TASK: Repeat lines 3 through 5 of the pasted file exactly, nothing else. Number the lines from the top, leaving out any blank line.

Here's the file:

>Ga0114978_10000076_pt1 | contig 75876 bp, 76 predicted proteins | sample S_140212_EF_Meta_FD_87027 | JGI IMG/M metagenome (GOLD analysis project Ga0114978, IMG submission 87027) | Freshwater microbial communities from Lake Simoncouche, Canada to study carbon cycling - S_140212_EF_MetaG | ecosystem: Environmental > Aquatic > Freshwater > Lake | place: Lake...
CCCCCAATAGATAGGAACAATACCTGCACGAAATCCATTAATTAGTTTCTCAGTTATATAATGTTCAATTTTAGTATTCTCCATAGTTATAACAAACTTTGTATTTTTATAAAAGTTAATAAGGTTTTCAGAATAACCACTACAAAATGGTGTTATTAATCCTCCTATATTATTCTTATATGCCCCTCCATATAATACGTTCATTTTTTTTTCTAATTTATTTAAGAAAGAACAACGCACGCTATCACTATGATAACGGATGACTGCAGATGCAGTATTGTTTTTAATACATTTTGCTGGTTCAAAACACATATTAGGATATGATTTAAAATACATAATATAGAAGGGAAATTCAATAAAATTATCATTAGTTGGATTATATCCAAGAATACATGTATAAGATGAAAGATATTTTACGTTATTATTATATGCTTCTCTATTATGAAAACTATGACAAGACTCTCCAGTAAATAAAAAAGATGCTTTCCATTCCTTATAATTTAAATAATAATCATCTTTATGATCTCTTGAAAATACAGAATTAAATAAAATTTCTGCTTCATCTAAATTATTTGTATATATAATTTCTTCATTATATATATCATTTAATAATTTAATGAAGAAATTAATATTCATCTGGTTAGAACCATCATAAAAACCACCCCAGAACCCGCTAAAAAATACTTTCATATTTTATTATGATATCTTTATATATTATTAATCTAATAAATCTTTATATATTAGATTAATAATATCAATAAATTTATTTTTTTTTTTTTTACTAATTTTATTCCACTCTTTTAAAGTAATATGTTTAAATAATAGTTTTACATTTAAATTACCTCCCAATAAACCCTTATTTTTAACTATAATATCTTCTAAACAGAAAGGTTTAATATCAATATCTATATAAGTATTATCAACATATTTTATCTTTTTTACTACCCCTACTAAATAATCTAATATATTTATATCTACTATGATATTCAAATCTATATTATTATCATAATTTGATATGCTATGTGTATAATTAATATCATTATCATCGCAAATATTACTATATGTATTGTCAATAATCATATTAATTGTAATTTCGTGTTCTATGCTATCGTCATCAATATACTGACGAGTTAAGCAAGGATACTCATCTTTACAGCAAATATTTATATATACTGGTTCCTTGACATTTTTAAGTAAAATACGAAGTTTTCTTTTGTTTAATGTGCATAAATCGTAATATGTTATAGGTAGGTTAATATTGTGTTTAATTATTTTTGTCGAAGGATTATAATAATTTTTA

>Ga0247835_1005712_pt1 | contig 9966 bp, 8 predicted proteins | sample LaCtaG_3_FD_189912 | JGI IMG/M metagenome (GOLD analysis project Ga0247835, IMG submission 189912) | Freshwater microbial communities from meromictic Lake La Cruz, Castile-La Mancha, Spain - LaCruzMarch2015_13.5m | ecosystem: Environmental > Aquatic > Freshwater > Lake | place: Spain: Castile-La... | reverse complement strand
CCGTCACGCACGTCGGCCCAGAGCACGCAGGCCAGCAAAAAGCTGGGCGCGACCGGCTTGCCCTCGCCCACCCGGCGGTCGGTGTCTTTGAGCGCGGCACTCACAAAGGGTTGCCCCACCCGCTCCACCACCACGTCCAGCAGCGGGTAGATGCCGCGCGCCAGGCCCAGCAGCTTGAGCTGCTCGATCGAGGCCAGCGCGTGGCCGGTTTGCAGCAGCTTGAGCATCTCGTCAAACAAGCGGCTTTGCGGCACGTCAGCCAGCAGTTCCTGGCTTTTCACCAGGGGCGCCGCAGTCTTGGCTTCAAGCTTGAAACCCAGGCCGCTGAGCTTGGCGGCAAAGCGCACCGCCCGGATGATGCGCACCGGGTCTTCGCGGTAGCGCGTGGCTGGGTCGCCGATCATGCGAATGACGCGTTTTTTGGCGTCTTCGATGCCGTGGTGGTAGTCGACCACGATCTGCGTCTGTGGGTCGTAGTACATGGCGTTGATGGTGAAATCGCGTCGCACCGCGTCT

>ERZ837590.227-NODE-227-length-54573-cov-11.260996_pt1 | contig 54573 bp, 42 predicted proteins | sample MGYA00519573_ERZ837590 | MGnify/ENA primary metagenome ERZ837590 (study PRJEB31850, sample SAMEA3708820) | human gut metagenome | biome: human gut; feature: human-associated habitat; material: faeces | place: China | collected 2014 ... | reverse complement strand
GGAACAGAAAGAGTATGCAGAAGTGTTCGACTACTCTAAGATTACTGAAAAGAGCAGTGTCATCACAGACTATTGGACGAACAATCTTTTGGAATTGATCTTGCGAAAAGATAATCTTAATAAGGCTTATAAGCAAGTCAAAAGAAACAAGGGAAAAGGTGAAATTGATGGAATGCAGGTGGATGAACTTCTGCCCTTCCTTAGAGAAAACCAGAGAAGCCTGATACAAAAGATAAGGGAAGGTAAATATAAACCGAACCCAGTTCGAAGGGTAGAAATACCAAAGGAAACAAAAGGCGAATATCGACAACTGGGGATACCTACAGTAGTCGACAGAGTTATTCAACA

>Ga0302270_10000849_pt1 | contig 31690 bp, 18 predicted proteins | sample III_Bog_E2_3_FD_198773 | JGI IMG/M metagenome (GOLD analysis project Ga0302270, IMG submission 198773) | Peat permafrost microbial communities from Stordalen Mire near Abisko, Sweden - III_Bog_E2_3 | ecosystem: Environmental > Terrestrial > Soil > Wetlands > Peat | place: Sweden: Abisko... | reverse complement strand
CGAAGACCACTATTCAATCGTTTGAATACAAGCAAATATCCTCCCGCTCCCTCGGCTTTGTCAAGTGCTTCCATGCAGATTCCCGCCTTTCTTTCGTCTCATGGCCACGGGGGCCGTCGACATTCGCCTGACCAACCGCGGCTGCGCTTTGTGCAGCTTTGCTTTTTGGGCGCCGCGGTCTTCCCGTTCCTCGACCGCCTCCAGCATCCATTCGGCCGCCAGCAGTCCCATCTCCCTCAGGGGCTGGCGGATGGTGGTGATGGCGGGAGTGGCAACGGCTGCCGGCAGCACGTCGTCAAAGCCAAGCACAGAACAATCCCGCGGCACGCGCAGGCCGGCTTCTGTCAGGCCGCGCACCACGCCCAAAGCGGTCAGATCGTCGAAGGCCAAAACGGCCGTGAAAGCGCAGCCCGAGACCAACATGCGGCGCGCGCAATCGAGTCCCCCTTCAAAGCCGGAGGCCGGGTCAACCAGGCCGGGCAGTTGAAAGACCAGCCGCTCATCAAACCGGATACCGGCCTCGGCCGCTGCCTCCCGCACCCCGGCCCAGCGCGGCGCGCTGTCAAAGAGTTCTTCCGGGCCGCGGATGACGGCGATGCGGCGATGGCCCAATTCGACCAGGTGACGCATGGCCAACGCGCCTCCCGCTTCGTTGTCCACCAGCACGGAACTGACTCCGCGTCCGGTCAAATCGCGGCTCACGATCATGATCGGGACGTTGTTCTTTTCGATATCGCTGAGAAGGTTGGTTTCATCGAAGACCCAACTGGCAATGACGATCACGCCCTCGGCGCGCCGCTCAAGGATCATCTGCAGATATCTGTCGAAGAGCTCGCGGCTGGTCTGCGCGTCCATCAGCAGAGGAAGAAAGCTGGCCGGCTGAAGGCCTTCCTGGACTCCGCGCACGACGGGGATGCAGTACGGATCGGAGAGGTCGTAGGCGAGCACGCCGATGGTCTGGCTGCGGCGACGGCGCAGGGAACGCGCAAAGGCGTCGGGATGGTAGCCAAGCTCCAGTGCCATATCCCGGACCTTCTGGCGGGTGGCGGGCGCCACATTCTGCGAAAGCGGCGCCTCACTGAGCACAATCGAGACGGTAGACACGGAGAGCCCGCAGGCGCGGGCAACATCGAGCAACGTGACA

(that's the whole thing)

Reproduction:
>Ga0247835_1005712_pt1 | contig 9966 bp, 8 predicted proteins | sample LaCtaG_3_FD_189912 | JGI IMG/M metagenome (GOLD analysis project Ga0247835, IMG submission 189912) | Freshwater microbial communities from meromictic Lake La Cruz, Castile-La Mancha, Spain - LaCruzMarch2015_13.5m | ecosystem: Environmental > Aquatic > Freshwater > Lake | place: Spain: Castile-La... | reverse complement strand
CCGTCACGCACGTCGGCCCAGAGCACGCAGGCCAGCAAAAAGCTGGGCGCGACCGGCTTGCCCTCGCCCACCCGGCGGTCGGTGTCTTTGAGCGCGGCACTCACAAAGGGTTGCCCCACCCGCTCCACCACCACGTCCAGCAGCGGGTAGATGCCGCGCGCCAGGCCCAGCAGCTTGAGCTGCTCGATCGAGGCCAGCGCGTGGCCGGTTTGCAGCAGCTTGAGCATCTCGTCAAACAAGCGGCTTTGCGGCACGTCAGCCAGCAGTTCCTGGCTTTTCACCAGGGGCGCCGCAGTCTTGGCTTCAAGCTTGAAACCCAGGCCGCTGAGCTTGGCGGCAAAGCGCACCGCCCGGATGATGCGCACCGGGTCTTCGCGGTAGCGCGTGGCTGGGTCGCCGATCATGCGAATGACGCGTTTTTTGGCGTCTTCGATGCCGTGGTGGTAGTCGACCACGATCTGCGTCTGTGGGTCGTAGTACATGGCGTTGATGGTGAAATCGCGTCGCACCGCGTCT

>ERZ837590.227-NODE-227-length-54573-cov-11.260996_pt1 | contig 54573 bp, 42 predicted proteins | sample MGYA00519573_ERZ837590 | MGnify/ENA primary metagenome ERZ837590 (study PRJEB31850, sample SAMEA3708820) | human gut metagenome | biome: human gut; feature: human-associated habitat; material: faeces | place: China | collected 2014 ... | reverse complement strand